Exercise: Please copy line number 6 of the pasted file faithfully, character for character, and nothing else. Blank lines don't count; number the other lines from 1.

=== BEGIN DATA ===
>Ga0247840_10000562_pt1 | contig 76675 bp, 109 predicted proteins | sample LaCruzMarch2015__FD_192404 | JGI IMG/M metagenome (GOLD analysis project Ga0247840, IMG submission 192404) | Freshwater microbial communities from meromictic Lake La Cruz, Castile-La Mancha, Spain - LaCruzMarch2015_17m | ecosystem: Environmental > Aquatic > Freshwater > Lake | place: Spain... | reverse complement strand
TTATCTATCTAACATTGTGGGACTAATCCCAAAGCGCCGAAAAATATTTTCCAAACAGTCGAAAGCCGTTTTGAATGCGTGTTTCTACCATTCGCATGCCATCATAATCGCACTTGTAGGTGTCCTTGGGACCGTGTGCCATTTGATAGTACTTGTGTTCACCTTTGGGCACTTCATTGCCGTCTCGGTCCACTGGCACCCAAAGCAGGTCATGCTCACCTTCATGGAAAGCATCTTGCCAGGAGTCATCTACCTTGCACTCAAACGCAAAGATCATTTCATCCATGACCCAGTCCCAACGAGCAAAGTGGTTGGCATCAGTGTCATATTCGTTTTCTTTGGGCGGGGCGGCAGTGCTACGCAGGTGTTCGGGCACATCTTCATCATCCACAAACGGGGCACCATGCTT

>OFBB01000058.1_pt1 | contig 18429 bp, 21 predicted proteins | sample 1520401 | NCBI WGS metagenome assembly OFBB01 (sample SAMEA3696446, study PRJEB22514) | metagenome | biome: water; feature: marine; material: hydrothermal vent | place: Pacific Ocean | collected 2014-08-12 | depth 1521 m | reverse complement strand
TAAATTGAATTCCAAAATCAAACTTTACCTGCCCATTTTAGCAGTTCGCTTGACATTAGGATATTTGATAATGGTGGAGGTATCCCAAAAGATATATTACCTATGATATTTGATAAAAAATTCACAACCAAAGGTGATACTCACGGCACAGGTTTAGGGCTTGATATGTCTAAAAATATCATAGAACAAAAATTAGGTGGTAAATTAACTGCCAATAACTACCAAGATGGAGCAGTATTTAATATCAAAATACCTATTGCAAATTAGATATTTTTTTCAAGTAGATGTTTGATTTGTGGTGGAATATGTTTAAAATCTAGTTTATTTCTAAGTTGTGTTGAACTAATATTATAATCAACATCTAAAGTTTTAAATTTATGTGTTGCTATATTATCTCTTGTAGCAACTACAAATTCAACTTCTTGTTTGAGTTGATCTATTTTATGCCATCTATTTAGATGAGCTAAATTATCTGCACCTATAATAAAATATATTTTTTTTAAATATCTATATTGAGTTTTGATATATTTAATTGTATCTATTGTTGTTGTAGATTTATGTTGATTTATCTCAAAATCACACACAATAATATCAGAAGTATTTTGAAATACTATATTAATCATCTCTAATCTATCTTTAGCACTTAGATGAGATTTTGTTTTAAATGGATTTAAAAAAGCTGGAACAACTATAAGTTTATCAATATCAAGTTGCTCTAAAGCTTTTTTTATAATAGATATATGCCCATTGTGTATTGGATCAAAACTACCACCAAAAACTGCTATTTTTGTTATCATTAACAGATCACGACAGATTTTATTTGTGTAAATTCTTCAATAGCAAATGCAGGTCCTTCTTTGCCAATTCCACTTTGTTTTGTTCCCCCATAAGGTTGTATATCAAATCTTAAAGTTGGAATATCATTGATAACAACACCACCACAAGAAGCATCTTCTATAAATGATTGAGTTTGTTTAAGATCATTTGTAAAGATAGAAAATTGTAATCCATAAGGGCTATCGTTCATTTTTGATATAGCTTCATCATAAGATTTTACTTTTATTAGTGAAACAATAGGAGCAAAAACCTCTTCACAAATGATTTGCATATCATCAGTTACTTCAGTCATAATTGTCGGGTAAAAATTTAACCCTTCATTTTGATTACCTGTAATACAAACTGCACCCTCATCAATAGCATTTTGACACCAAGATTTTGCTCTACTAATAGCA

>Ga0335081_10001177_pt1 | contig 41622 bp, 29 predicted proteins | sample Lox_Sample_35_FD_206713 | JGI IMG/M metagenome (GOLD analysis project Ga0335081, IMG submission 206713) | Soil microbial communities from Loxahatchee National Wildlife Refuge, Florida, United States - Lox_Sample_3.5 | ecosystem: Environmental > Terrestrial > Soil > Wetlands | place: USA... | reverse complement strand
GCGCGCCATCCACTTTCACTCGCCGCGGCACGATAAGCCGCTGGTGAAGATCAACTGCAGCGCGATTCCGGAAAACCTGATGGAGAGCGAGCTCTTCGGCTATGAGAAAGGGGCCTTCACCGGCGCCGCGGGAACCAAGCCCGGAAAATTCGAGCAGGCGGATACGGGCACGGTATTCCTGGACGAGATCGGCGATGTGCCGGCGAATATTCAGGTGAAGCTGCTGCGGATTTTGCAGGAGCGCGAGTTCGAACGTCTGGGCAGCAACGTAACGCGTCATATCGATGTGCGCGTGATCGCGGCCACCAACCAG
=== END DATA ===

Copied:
GCGCGCCATCCACTTTCACTCGCCGCGGCACGATAAGCCGCTGGTGAAGATCAACTGCAGCGCGATTCCGGAAAACCTGATGGAGAGCGAGCTCTTCGGCTATGAGAAAGGGGCCTTCACCGGCGCCGCGGGAACCAAGCCCGGAAAATTCGAGCAGGCGGATACGGGCACGGTATTCCTGGACGAGATCGGCGATGTGCCGGCGAATATTCAGGTGAAGCTGCTGCGGATTTTGCAGGAGCGCGAGTTCGAACGTCTGGGCAGCAACGTAACGCGTCATATCGATGTGCGCGTGATCGCGGCCACCAACCAG